“Only technically,” Rae countered. Because honestly, she’d never really thought of herself as British. That was her mom—Lucy had grown up in London, but Rae was born in Georgia when her mom was a freshman in college. They’d stayed in the States until Rae was nine, after her grandmother died and left them an enormous house and a boatload of money.
At first, Rae had hated London. She’d missed the warmth of Georgia, and the small clapboard house she and her mom had lived in, and the weekends they’d spent driving down to the beach. Everything about England had seemed so gray to her then—the damp and the fog and the flat, metallic sky.
It seemed like the kind of place where she would never fit in, where she would feel bored and lonely forever. Until two years later, when Aubrey showed up at St. Catherine’s International School. When, halfway through their first homeroom together, Rae caught her rolling her eyes at Sophie French’s insistence that she was going to be cast in the next Harry Potter movie. And Rae had known it then. She’d known that this new girl was her best friend.
Now they walked into St. Pancras together, Rae breathing in the rusty city air and moving her bangs out of her face again to look up at the murky glass ceiling. The station was a cavern of clipping footsteps and humming voices. People moved through it like they were synced to its rhythm, like it was an ocean tide sweeping everyone—including Rae—along with it. She lowered her head and saw Clara leaning against a wall by the Eurostar check-in.
And that’s when Rae’s heart—and her lungs and probably everything else inside her—started to collapse. For a moment, the station quieted. Even the air in her chest went still.
“Your hair!” Aubrey said, and the station roared back to life. Someone stumbled against Rae’s back, forcing her forward.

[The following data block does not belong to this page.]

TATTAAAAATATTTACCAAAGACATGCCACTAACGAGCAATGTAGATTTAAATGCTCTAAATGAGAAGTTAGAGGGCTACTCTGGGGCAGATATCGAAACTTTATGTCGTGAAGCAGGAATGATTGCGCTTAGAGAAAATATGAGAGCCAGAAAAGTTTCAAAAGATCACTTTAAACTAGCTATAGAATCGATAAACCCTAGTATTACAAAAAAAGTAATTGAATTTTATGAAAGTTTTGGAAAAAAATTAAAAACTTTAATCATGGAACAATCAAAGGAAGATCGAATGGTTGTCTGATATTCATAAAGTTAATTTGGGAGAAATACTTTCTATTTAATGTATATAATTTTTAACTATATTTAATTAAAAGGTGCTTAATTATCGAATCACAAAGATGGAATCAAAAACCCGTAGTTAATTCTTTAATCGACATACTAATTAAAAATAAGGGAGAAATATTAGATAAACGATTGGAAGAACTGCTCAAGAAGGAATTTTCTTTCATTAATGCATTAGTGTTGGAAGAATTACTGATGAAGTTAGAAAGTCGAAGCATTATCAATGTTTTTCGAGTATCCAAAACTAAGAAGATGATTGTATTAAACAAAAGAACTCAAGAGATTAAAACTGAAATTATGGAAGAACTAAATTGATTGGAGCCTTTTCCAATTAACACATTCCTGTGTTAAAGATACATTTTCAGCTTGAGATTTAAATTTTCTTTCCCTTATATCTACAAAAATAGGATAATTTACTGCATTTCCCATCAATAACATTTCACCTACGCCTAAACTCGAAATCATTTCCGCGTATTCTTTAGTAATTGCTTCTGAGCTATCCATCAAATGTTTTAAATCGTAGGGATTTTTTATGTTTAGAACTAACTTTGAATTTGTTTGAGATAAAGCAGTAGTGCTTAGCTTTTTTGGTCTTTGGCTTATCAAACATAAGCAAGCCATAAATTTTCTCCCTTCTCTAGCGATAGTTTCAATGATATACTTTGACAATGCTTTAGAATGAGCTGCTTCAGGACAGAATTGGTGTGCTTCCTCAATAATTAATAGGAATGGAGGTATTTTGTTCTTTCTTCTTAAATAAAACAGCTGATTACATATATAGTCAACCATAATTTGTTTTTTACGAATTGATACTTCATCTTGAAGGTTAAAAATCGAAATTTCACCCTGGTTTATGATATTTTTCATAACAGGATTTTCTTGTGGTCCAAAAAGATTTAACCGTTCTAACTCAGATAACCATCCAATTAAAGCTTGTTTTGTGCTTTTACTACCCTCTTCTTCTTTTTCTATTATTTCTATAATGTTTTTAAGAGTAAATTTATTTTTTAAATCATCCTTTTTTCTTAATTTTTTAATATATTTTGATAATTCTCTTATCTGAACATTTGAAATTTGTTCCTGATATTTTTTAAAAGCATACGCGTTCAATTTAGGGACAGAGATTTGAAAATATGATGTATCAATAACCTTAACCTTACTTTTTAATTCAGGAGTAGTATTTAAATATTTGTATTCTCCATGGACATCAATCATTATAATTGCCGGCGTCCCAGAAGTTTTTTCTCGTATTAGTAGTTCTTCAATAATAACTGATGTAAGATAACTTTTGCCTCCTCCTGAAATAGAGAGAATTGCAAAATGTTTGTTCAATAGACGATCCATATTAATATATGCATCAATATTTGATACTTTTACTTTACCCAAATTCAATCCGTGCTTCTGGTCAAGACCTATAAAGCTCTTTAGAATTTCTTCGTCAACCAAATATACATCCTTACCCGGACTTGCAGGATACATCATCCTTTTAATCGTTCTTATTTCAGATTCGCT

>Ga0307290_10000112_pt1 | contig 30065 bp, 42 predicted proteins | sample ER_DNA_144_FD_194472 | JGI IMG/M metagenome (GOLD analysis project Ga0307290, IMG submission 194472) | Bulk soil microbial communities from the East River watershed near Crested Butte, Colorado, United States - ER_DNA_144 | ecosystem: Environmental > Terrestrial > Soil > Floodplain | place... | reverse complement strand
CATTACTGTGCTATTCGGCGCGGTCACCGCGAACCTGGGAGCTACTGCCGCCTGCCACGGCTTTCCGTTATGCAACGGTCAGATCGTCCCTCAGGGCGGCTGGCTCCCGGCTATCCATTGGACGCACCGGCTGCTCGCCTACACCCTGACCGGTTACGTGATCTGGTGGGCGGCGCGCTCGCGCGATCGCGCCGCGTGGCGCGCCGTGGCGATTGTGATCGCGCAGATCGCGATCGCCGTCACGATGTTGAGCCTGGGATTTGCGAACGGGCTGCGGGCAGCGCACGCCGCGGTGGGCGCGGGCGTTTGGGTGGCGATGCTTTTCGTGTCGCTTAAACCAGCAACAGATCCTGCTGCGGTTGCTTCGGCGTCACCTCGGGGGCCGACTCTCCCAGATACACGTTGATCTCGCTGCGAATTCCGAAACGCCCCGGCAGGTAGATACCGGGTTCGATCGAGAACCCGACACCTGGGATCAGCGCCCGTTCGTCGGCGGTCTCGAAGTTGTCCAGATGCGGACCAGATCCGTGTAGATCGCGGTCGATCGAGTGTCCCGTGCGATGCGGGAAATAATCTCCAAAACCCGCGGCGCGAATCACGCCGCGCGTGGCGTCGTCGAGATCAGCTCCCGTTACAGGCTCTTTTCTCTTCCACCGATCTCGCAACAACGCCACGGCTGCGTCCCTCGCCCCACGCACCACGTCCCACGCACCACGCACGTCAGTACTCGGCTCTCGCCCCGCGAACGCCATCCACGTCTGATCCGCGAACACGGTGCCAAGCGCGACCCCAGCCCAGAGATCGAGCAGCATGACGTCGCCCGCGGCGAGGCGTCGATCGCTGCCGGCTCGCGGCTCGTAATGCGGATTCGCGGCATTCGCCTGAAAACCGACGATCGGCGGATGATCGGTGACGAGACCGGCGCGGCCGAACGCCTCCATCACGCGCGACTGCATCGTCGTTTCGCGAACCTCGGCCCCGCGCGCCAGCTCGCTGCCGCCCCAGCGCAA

“When the hell did you do that?” Aubrey asked Clara.
“Does it suck?” Clara walked toward them, pulling her fingers through her hair, now dyed a deep cherry red. “I was thinking about it last night, and I decided I wanted something completely different for art school. But you can tell me if it sucks.”
“It doesn’t suck,” Rae said.
“No,” Aubrey said. “But it is dramatic.”
“Good dramatic,” Rae qualified. “Very Run Lola Run. It makes me want to do something radical with mine.”
“No way!” Aubrey said. “You’ve had the same hair since middle school. You wouldn’t look like Rae anymore.”
Rae snorted under her breath. She didn’t point out that looking the way she did in middle school probably wasn’t a good thing.
Aubrey turned back to Clara. “Did your parents lose it?”
“The doctors were very reasonable,” Clara said. “I think they both get that I’m a free woman now.” She adjusted the waist of her homemade skirt patterned with a map of Europe. She was also wearing a ruffled yellow tank top and a ring on each of her fingers. Everything about her was bright and colorful. Everything about her made Rae’s heart beat faster. “Anyway,” Clara said, “why are we standing around? We’ve got a train to catch.”
They shoved their backpacks through an X-ray machine, and an attendant wearing a blue uniform waved them through a metal detector. Rae took her time removing her bag from the conveyor belt as she told herself over and over that everything was fine. After all, she and Clara were friends; they’d hung out nearly every day since freshman year.
But they’d never spent hours crammed into the same tiny train compartment, or woken up in the same hostel room every morning, or crisscrossed an entire continent side by side. This was all-new territory—this traveling through cities and whisking across borders and falling asleep against each other’s shoulders. Rae had no map for it. She had no idea how to survive this trip while still keeping her biggest secret… a secret.
They reached the departure lounge and spotted Jonah in the far corner, waving them over. “How the hell did I beat you guys here?” he asked. “I never beat Aubrey anywhere.”
“Rae made us late,” Aubrey said.
“That’s true,” Rae said. “I did.”
“You jerk.” Clara dropped her bag onto the ground. “Did you seriously only save us one seat?”
“Nope.” Jonah rubbed one hand over his longish, sandy hair. “I saved Aubrey one seat.” He pulled her down beside him and kissed her quickly on the cheek. Clara groaned and sat on top of her bag while Rae sloughed off hers and did the same. Above them, screens lit up with new departure times and platforms. Clara was playing with the pink plastic ring on her thumb, and Rae noticed a polka-dotted Band-Aid on her index finger. “What happened to your hand?” she asked.
“This?” Clara held it up. “Sewing injury.”
Rae lifted her own ink-stained finger. “I stabbed myself with a pen when I was eight. See? There’s a scar and everything.”